Pure audacity: the fake robot scam

In 1979, as a young journalist, I was commissioned to take a trip around the world, visiting all the important Artificial Intelligence labs. I was with my TV science documentary colleague Volker Arzt and we were doing a general research project for GEO magazine and German TV. On the first full day in New York, November 8th, we visited computer scientist Ken Thompson at Bell Labs in New Jersey. That was a wonderfully enlightening meeting. On the second day we drove out to a robotic research company which had recently been in the news. That was a completely different experience.

This company, Quasar, had a robot that it said could “vacuum, dust, cook meals, walk the dog, and do the laundry.” It even conversed with people and had humour. The robot, called Klatu, had been shown at the Hannover Messe, one of the largest trade fairs in the world, and had been splashed all over the German media.

When we arrived at the “robotic institute” in New Jersey we were somewhat surprised that it looked nothing like a big technology enterprise — just some offices with sales people. It was late evening, but the company agreed to bring out their top model for Georg, our photographer. The picture on the left is one I snapped myself, with my amateur camera. The robot had lights in its head, its arms moved up and down.

On the parking lot we had our first close encounter with Klatu. When I approached it turned towards me and said: “Hello, stranger, what’s your name?” I answered, and it said: “Where are you from?” — “Would you like to guess?” I replied. “I think maybe from Germany. You have a German accent.” (I don’t). “Where are you from?” I asked. “I am from New Jersey,” it replied cheerfully, “I was built by the engineers of this very fine company.”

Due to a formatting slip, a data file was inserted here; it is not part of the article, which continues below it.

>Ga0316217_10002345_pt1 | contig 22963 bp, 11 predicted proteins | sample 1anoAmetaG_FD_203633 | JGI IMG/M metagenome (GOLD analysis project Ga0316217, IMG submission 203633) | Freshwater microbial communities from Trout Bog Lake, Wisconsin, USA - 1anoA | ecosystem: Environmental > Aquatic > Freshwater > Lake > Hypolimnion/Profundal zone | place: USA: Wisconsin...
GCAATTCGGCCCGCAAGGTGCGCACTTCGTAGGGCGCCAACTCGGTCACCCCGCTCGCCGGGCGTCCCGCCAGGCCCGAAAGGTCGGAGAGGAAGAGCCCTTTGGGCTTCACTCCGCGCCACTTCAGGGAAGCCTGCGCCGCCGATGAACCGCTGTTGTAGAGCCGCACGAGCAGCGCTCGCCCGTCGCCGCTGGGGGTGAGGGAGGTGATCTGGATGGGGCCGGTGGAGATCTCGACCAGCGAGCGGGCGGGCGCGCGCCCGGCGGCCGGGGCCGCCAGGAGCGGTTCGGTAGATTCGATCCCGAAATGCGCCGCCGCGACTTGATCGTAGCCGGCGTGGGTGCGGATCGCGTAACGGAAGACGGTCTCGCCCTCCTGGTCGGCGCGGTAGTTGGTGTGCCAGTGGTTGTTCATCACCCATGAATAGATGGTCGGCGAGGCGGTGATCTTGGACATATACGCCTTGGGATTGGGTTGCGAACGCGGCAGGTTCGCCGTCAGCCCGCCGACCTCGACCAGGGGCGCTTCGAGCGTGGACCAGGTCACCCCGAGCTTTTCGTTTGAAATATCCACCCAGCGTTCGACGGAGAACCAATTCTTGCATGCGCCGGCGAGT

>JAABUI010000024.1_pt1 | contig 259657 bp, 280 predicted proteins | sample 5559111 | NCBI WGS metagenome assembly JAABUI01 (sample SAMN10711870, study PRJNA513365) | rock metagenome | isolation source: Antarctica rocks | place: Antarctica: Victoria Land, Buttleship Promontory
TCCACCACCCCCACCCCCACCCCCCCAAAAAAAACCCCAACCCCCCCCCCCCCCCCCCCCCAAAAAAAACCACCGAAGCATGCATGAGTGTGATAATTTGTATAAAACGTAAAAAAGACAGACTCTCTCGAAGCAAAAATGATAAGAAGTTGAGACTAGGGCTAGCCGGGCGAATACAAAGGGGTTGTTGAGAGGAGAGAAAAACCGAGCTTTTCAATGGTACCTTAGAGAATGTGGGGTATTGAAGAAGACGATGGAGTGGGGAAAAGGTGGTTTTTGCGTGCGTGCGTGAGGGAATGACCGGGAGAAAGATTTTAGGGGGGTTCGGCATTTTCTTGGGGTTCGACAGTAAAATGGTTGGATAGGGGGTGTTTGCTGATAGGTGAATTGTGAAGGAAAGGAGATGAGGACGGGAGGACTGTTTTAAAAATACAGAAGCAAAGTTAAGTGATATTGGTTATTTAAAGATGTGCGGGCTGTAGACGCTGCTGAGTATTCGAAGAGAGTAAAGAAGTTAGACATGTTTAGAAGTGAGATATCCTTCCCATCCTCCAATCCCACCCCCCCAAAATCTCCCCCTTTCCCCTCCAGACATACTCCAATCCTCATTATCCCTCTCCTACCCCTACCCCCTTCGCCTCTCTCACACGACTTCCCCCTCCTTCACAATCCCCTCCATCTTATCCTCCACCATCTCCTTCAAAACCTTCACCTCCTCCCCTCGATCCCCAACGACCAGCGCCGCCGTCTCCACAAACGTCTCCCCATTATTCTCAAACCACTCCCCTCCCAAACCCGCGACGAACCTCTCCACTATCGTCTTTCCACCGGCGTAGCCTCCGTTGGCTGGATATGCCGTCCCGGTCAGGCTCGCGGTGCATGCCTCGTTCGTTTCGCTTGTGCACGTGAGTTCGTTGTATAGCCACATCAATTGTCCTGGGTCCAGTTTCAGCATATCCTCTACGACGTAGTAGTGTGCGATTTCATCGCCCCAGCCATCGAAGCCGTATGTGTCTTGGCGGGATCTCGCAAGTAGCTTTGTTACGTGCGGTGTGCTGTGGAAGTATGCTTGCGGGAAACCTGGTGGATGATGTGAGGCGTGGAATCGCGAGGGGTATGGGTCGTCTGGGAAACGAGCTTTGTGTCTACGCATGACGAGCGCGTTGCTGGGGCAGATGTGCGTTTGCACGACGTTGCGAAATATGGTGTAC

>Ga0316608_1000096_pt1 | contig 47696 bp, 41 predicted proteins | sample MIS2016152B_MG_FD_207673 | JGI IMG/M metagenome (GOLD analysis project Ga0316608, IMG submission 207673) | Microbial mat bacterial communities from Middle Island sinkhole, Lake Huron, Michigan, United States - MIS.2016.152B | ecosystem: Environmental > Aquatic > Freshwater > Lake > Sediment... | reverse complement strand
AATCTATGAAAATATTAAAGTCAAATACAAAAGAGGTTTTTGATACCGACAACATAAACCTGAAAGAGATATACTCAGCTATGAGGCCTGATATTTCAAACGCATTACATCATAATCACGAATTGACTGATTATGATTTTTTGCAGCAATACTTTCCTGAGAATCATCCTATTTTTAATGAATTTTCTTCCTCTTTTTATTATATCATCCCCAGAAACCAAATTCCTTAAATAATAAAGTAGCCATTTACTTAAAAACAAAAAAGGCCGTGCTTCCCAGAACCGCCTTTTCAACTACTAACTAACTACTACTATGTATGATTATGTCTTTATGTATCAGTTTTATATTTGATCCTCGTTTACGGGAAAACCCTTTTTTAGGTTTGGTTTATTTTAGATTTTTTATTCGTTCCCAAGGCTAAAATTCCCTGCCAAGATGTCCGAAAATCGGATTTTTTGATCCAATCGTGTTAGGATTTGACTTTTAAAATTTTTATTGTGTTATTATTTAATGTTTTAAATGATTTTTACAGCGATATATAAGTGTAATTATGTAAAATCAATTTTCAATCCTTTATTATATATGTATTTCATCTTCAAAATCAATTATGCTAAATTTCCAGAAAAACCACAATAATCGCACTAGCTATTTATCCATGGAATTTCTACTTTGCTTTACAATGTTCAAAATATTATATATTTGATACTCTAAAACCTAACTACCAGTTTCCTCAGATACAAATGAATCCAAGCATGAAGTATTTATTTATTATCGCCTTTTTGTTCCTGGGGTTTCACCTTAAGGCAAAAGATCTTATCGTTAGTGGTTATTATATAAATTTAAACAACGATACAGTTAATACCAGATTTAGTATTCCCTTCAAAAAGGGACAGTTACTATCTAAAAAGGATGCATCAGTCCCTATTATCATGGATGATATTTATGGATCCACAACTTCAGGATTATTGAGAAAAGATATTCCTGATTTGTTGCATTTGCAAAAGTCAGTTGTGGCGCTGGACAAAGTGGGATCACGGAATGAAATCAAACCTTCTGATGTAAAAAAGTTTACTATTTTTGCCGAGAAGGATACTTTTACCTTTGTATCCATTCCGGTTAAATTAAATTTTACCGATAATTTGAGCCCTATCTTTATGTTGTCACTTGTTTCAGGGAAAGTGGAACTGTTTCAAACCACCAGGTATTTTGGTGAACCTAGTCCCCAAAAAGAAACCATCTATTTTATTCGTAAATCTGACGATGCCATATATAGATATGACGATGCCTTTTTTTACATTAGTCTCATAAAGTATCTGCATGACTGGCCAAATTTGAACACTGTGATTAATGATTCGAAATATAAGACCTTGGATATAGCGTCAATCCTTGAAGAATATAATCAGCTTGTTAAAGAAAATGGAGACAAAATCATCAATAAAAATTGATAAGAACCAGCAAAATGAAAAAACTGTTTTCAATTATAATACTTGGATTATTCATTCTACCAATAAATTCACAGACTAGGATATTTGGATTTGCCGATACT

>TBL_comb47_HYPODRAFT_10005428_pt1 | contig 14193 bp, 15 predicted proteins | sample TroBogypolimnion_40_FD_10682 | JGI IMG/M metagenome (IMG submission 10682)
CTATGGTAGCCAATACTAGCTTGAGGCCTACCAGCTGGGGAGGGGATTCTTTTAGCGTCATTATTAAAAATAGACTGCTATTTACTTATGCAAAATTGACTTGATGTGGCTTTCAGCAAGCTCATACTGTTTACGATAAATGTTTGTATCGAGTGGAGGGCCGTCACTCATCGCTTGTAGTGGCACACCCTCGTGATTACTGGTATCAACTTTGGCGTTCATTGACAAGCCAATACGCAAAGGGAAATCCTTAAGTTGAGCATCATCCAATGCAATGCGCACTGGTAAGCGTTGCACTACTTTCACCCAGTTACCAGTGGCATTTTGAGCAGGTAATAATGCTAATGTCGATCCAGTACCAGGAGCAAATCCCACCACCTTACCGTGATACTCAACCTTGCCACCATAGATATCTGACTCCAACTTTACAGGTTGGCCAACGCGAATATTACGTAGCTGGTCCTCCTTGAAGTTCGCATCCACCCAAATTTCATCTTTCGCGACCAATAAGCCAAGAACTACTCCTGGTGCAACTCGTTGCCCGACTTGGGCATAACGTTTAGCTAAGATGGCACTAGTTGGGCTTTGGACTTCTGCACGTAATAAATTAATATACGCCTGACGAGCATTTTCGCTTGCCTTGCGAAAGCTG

After some more similar exchanges we proceeded into the office. On the way Volker whispered very sternly: “Frederic, you are not going to say anything. Nothing critical. We are journalists and must find out as much as possible before we take a stand.” He saw that I was fuming. But I complied. How does the robot work, I asked the company CEO Tony. How does it recognize and understand language? He was glad to show us.

Tony pulled out a plywood board with an electronic circuit screwed on to it. There were a number of switches which one could press to make it speak a few words. “This is a module we have developed for speech synthesis,” he explained. “It can also think. Look, I’ll talk to it.” And he proceeded ask it some questions, which it answered in robotic speech. It even asked him to spell some words, which he did verbally. When he got it right it replied: “Correct!” Impressive, right?

Well, impressive for a gullible amateur, maybe. We had done a lot of research before our trip and knew what the state of the art in Artificial Intelligence was. In addition I knew the Texas Instruments Speak & Spell toy that had been recently released and was hugely popular. You can read about it in PCWorld’s Retro Tech section, from where I took the above images. What the Quasar people had done was to remove the circuit board from its case, attach a wire from a second intact S&S device to the speaker, and operate it remotely from another room. The switches allowed the company chief to conduct a primitive dialogue with the “AI”, making use of the S&S stored repertoire of comments. One had to admire the effort that was put into this little scam — probably all of two hours and a hundred dollars in cash.